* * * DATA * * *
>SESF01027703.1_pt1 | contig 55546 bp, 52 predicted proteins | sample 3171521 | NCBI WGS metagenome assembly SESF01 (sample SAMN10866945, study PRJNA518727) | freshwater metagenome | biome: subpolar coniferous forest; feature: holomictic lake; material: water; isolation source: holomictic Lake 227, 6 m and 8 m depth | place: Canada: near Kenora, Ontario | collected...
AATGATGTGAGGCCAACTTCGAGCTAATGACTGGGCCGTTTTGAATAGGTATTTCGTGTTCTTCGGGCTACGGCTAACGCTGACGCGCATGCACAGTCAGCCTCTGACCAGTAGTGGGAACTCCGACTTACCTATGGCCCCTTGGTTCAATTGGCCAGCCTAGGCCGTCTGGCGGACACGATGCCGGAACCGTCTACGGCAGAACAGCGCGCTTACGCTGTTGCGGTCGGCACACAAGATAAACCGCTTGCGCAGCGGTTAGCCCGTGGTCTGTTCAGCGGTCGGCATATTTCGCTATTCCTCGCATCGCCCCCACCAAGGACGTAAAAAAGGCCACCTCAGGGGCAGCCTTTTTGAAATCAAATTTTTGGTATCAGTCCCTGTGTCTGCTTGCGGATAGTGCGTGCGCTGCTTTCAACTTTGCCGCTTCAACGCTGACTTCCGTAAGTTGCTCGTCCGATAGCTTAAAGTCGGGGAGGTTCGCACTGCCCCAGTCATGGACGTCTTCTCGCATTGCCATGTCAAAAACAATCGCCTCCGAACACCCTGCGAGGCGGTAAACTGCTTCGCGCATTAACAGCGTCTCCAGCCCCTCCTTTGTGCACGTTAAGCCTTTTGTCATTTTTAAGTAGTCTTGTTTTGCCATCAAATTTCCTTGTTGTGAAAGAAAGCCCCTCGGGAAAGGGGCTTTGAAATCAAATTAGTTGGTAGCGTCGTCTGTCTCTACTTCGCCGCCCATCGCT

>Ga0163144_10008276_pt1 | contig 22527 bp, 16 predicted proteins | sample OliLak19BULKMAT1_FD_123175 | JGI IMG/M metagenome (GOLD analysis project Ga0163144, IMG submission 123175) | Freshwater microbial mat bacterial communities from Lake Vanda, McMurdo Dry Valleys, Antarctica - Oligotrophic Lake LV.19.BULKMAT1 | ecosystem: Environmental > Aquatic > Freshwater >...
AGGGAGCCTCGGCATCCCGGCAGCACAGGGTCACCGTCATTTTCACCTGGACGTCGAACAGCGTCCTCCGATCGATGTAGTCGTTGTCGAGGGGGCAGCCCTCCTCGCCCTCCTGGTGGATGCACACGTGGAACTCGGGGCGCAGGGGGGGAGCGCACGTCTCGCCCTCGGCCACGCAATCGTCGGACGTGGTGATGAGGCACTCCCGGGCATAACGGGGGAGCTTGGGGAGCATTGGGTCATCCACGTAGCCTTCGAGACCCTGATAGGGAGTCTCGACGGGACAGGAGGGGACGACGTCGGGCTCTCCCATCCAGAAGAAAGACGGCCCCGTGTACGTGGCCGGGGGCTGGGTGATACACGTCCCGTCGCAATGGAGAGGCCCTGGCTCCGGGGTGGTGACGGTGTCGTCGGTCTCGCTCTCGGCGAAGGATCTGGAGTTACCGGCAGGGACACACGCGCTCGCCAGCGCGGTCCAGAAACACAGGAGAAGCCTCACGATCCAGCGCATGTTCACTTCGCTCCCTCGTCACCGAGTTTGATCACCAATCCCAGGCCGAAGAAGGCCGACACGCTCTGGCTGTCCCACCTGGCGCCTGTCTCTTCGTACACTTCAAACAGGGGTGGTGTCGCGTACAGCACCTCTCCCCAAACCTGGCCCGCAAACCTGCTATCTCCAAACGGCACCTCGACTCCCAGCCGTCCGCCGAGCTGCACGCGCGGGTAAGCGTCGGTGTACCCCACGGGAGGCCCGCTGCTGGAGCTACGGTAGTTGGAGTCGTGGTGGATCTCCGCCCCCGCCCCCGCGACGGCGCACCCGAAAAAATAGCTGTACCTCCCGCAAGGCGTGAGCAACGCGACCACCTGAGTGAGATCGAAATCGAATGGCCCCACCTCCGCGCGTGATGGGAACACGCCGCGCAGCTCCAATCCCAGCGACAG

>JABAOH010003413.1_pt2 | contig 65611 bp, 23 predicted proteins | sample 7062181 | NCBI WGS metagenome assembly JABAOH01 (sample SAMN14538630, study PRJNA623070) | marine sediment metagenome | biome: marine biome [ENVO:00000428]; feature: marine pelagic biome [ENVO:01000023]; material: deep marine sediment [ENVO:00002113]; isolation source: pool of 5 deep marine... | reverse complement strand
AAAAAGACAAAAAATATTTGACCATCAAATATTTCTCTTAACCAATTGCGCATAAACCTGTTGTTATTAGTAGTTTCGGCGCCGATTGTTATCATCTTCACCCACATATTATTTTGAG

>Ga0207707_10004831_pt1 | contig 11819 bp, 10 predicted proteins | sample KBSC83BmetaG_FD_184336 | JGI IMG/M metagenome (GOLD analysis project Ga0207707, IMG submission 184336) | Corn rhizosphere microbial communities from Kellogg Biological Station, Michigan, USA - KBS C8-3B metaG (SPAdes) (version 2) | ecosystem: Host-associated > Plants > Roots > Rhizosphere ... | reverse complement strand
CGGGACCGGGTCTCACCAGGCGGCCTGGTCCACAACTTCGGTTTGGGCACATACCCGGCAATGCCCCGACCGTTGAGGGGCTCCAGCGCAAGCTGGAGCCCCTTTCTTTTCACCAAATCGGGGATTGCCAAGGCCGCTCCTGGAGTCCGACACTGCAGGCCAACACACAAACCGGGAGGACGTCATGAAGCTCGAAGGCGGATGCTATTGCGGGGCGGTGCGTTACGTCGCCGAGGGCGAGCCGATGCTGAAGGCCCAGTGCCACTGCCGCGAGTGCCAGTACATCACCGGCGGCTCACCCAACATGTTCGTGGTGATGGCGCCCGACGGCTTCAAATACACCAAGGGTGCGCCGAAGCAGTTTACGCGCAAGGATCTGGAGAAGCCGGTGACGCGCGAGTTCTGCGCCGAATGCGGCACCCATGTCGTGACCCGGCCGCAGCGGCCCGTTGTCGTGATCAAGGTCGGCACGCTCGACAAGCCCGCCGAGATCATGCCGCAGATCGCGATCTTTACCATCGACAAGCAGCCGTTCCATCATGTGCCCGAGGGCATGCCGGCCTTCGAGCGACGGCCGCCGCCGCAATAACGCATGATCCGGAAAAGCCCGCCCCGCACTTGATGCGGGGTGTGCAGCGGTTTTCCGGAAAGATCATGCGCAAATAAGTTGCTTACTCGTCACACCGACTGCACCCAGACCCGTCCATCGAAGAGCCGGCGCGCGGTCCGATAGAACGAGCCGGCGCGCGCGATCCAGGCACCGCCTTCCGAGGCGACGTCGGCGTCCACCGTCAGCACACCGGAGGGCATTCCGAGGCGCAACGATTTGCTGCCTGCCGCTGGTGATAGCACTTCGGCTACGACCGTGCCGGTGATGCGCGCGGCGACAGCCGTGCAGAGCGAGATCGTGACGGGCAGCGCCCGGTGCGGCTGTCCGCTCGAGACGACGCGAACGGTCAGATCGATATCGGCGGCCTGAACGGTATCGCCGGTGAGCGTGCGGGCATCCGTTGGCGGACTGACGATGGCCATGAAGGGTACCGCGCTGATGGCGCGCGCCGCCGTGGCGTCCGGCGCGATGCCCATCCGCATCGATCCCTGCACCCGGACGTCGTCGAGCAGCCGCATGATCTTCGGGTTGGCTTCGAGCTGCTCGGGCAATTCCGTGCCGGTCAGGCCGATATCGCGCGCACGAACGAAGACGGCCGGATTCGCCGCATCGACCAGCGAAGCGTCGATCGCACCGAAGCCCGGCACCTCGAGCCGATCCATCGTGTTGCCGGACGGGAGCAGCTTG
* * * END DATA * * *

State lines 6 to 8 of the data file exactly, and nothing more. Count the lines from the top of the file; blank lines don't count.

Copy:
AAAAAGACAAAAAATATTTGACCATCAAATATTTCTCTTAACCAATTGCGCATAAACCTGTTGTTATTAGTAGTTTCGGCGCCGATTGTTATCATCTTCACCCACATATTATTTTGAG

>Ga0207707_10004831_pt1 | contig 11819 bp, 10 predicted proteins | sample KBSC83BmetaG_FD_184336 | JGI IMG/M metagenome (GOLD analysis project Ga0207707, IMG submission 184336) | Corn rhizosphere microbial communities from Kellogg Biological Station, Michigan, USA - KBS C8-3B metaG (SPAdes) (version 2) | ecosystem: Host-associated > Plants > Roots > Rhizosphere ... | reverse complement strand
CGGGACCGGGTCTCACCAGGCGGCCTGGTCCACAACTTCGGTTTGGGCACATACCCGGCAATGCCCCGACCGTTGAGGGGCTCCAGCGCAAGCTGGAGCCCCTTTCTTTTCACCAAATCGGGGATTGCCAAGGCCGCTCCTGGAGTCCGACACTGCAGGCCAACACACAAACCGGGAGGACGTCATGAAGCTCGAAGGCGGATGCTATTGCGGGGCGGTGCGTTACGTCGCCGAGGGCGAGCCGATGCTGAAGGCCCAGTGCCACTGCCGCGAGTGCCAGTACATCACCGGCGGCTCACCCAACATGTTCGTGGTGATGGCGCCCGACGGCTTCAAATACACCAAGGGTGCGCCGAAGCAGTTTACGCGCAAGGATCTGGAGAAGCCGGTGACGCGCGAGTTCTGCGCCGAATGCGGCACCCATGTCGTGACCCGGCCGCAGCGGCCCGTTGTCGTGATCAAGGTCGGCACGCTCGACAAGCCCGCCGAGATCATGCCGCAGATCGCGATCTTTACCATCGACAAGCAGCCGTTCCATCATGTGCCCGAGGGCATGCCGGCCTTCGAGCGACGGCCGCCGCCGCAATAACGCATGATCCGGAAAAGCCCGCCCCGCACTTGATGCGGGGTGTGCAGCGGTTTTCCGGAAAGATCATGCGCAAATAAGTTGCTTACTCGTCACACCGACTGCACCCAGACCCGTCCATCGAAGAGCCGGCGCGCGGTCCGATAGAACGAGCCGGCGCGCGCGATCCAGGCACCGCCTTCCGAGGCGACGTCGGCGTCCACCGTCAGCACACCGGAGGGCATTCCGAGGCGCAACGATTTGCTGCCTGCCGCTGGTGATAGCACTTCGGCTACGACCGTGCCGGTGATGCGCGCGGCGACAGCCGTGCAGAGCGAGATCGTGACGGGCAGCGCCCGGTGCGGCTGTCCGCTCGAGACGACGCGAACGGTCAGATCGATATCGGCGGCCTGAACGGTATCGCCGGTGAGCGTGCGGGCATCCGTTGGCGGACTGACGATGGCCATGAAGGGTACCGCGCTGATGGCGCGCGCCGCCGTGGCGTCCGGCGCGATGCCCATCCGCATCGATCCCTGCACCCGGACGTCGTCGAGCAGCCGCATGATCTTCGGGTTGGCTTCGAGCTGCTCGGGCAATTCCGTGCCGGTCAGGCCGATATCGCGCGCACGAACGAAGACGGCCGGATTCGCCGCATCGACCAGCGAAGCGTCGATCGCACCGAAGCCCGGCACCTCGAGCCGATCCATCGTGTTGCCGGACGGGAGCAGCTTG